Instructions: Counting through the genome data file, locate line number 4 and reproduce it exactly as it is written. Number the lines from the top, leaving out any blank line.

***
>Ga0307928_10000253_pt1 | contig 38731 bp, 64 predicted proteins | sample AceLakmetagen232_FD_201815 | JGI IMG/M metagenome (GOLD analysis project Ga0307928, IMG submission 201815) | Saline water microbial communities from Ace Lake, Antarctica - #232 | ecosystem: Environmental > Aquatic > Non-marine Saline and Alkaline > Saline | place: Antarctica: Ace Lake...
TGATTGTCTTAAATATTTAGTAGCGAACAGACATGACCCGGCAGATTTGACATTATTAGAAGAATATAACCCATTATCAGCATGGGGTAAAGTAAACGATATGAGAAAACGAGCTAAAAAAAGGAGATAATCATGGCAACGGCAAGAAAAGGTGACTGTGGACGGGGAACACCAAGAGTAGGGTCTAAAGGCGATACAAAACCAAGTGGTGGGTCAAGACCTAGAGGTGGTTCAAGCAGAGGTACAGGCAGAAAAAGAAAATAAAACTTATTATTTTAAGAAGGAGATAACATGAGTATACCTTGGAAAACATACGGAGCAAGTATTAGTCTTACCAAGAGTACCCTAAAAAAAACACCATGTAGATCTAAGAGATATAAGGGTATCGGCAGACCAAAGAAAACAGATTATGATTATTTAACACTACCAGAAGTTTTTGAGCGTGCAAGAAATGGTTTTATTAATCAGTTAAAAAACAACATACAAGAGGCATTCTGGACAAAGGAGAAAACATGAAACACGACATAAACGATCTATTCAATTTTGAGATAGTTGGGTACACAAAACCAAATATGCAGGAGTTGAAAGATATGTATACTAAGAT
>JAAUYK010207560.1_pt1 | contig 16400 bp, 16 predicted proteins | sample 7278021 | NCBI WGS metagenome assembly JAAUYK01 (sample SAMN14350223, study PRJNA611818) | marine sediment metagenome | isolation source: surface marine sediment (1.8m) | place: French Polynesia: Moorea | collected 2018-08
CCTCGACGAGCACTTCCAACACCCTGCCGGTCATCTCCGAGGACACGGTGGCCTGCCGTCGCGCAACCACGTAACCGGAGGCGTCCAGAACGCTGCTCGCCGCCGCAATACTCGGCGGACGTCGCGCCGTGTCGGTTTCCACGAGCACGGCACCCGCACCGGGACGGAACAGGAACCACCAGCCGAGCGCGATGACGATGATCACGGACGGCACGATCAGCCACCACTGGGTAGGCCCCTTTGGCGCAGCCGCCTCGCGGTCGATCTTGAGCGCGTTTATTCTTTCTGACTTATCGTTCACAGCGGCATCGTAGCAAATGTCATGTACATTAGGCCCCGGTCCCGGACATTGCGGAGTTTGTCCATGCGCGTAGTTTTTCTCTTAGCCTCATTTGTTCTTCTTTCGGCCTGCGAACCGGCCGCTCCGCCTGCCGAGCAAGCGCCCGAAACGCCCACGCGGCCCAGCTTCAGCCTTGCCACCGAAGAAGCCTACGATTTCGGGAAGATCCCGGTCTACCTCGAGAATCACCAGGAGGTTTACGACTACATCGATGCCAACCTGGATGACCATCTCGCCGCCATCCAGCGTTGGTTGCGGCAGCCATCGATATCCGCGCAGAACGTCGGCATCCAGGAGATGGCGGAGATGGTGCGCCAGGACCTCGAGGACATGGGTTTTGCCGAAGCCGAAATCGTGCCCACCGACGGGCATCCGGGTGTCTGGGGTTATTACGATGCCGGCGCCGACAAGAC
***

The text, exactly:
CCTCGACGAGCACTTCCAACACCCTGCCGGTCATCTCCGAGGACACGGTGGCCTGCCGTCGCGCAACCACGTAACCGGAGGCGTCCAGAACGCTGCTCGCCGCCGCAATACTCGGCGGACGTCGCGCCGTGTCGGTTTCCACGAGCACGGCACCCGCACCGGGACGGAACAGGAACCACCAGCCGAGCGCGATGACGATGATCACGGACGGCACGATCAGCCACCACTGGGTAGGCCCCTTTGGCGCAGCCGCCTCGCGGTCGATCTTGAGCGCGTTTATTCTTTCTGACTTATCGTTCACAGCGGCATCGTAGCAAATGTCATGTACATTAGGCCCCGGTCCCGGACATTGCGGAGTTTGTCCATGCGCGTAGTTTTTCTCTTAGCCTCATTTGTTCTTCTTTCGGCCTGCGAACCGGCCGCTCCGCCTGCCGAGCAAGCGCCCGAAACGCCCACGCGGCCCAGCTTCAGCCTTGCCACCGAAGAAGCCTACGATTTCGGGAAGATCCCGGTCTACCTCGAGAATCACCAGGAGGTTTACGACTACATCGATGCCAACCTGGATGACCATCTCGCCGCCATCCAGCGTTGGTTGCGGCAGCCATCGATATCCGCGCAGAACGTCGGCATCCAGGAGATGGCGGAGATGGTGCGCCAGGACCTCGAGGACATGGGTTTTGCCGAAGCCGAAATCGTGCCCACCGACGGGCATCCGGGTGTCTGGGGTTATTACGATGCCGGCGCCGACAAGAC